Dental X-rays And Brain Tumors

April 10, 2012 by staff 

Dental X-rays And Brain Tumors, Exposure to ionizing radiation — the kind found in X-rays — is the biggest known environmental risk factor for largely non-malignant meningioma brain tumors. Routine dental X-rays are among the most common sources of radiation for most healthy people in the U.S.

The new study suggests that performing frequent X-rays may expose patients to unnecessary risk.

“These findings should not prevent anyone from going to the dentist,” says lead researcher and neurosurgeon Elizabeth B. Claus, MD, PhD, of Yale University School of Medicine and Boston’s Brigham and Women’s Hospital. “But it appears that a large percentage of patients receive annual X-rays instead of every two to three years, which is the recommendation for healthy adults.”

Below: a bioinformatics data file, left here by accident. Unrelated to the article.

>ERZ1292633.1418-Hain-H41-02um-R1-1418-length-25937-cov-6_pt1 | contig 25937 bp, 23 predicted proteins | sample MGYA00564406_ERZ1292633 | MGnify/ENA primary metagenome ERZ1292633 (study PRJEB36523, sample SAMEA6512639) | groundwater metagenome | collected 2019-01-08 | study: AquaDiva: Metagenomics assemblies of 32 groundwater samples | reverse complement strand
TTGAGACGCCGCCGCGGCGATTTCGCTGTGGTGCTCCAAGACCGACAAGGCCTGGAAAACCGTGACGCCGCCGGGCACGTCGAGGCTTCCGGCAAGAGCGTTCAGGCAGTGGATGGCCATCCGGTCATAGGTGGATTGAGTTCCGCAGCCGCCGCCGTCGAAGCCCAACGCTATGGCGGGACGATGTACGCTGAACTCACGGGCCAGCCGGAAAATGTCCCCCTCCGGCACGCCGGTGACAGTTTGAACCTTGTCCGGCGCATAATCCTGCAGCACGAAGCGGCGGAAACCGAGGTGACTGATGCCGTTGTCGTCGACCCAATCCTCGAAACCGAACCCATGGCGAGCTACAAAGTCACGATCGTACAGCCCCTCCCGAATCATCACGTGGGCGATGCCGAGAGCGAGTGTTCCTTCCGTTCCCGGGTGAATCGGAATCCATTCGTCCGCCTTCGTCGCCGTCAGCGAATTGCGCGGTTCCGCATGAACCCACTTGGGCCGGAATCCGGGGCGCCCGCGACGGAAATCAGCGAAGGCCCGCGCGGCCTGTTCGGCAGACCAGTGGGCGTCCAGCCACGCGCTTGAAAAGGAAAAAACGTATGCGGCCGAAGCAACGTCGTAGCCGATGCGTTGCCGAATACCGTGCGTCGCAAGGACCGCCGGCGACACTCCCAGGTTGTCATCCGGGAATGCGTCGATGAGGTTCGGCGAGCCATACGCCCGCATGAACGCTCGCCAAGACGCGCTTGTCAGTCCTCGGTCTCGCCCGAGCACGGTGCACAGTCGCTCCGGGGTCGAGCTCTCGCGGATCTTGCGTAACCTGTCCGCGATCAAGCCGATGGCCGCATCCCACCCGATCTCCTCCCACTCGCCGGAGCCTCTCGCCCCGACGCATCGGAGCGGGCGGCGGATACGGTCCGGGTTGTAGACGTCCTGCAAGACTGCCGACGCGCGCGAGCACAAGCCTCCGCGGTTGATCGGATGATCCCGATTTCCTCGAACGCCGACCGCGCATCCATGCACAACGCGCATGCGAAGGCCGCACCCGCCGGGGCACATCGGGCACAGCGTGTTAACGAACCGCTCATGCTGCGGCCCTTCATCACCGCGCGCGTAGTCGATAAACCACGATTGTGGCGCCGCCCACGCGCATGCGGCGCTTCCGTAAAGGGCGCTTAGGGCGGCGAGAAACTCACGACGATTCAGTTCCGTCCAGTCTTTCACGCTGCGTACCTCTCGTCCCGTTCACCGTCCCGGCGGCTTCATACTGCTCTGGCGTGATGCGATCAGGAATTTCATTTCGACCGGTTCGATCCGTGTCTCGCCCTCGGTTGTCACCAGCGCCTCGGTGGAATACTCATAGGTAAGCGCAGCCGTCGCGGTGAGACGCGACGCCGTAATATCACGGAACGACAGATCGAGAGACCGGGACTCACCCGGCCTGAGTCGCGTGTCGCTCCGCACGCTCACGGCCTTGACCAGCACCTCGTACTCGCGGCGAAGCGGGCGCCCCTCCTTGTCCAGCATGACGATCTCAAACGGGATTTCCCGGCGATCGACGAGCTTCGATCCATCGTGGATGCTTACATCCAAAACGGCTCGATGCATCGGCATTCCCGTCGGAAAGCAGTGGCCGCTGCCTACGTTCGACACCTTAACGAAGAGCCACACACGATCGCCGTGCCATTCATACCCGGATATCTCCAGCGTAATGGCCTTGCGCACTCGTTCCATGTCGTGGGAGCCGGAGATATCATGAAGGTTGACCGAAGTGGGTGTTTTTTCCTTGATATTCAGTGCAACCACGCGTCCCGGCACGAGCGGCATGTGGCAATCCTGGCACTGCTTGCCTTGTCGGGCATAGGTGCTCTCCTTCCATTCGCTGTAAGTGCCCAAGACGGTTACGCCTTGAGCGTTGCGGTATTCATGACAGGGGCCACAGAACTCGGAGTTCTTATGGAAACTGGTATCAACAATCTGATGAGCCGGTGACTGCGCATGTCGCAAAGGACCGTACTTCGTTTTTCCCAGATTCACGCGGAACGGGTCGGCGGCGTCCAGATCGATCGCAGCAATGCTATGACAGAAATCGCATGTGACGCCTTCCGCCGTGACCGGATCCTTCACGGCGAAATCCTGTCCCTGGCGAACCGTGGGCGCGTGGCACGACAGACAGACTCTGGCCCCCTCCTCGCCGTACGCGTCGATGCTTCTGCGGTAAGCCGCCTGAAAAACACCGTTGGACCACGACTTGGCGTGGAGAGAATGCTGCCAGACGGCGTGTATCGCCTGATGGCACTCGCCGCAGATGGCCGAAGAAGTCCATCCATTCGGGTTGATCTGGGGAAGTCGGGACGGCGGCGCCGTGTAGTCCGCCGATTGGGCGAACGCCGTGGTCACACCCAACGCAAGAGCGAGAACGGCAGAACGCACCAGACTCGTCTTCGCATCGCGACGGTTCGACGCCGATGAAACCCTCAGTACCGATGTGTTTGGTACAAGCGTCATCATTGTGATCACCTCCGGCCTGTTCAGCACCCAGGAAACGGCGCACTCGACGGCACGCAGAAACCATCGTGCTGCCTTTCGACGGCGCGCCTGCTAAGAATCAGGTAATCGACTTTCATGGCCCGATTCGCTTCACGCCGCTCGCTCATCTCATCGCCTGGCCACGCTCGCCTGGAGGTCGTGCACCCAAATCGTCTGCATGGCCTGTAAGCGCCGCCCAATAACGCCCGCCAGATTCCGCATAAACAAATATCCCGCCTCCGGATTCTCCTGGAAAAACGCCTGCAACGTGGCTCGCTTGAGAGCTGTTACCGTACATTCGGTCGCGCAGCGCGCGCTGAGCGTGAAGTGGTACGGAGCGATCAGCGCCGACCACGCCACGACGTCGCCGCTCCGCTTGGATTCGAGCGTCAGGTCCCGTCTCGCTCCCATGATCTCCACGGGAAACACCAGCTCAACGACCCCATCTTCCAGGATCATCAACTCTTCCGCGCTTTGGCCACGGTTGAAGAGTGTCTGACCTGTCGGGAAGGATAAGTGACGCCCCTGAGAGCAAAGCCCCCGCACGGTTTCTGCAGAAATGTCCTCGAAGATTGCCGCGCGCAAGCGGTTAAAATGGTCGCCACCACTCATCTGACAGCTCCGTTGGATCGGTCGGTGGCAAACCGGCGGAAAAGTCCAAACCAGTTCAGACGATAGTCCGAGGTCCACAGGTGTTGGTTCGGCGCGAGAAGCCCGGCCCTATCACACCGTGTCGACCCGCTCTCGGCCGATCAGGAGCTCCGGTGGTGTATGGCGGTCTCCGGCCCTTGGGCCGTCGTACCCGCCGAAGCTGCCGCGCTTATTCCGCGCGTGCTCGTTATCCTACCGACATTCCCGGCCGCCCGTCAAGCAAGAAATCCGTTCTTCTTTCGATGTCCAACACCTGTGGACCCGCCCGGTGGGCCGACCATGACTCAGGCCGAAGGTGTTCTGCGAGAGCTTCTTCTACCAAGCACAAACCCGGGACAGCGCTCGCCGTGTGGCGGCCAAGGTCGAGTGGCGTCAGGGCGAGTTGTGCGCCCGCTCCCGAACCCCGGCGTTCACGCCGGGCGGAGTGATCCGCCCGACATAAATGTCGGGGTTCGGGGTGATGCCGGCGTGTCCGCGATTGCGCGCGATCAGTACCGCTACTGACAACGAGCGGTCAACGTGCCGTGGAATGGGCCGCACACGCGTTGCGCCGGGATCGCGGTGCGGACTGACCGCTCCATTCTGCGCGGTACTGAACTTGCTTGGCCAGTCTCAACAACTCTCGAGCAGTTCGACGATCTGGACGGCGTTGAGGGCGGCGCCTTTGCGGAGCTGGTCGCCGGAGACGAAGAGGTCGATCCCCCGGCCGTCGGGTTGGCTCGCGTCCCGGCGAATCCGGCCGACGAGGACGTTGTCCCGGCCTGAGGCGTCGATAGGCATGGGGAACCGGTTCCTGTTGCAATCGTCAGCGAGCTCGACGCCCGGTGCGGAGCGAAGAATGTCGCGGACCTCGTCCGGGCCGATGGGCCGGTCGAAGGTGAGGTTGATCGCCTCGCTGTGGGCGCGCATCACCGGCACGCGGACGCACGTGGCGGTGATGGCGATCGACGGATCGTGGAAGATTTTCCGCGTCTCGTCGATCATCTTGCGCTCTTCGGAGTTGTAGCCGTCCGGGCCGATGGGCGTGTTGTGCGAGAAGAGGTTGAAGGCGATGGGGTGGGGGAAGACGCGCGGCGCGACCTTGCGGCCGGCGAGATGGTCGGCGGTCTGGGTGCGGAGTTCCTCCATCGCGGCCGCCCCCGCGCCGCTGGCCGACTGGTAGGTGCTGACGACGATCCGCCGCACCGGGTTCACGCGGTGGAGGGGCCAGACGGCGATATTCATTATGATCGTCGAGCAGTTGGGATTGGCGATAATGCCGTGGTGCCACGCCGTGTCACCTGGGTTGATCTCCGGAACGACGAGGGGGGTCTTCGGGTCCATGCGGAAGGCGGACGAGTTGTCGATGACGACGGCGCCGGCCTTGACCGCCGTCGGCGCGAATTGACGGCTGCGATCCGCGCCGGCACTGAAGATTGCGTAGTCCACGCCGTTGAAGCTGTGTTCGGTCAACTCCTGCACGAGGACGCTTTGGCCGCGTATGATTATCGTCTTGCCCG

While the vast majority of meningiomas are non-malignant, they often grow to be very large and can cause a wide range of potentially serious symptoms, including vision and hearing loss, frequent headaches, memory loss, and even seizures.

They are the most frequently diagnosed brain tumors among adults in the United States, accounting for about a third of all primary brain and central nervous system tumors.

Several small studies have suggested a link between cumulative dental X-ray exposures and meningiomas, but the findings were inconclusive.

In the newly published study — the largest ever to examine the question — people who reported having “bitewing” X-rays at least yearly were found to have a 40% to 90% greater risk of meningioma.

The study shows an association but does not prove a cause-effect relationship.

The study included about 1,400 meningioma patients between the ages of 20 and 79 when they were diagnosed between the spring of 2006 and the spring of 2011.

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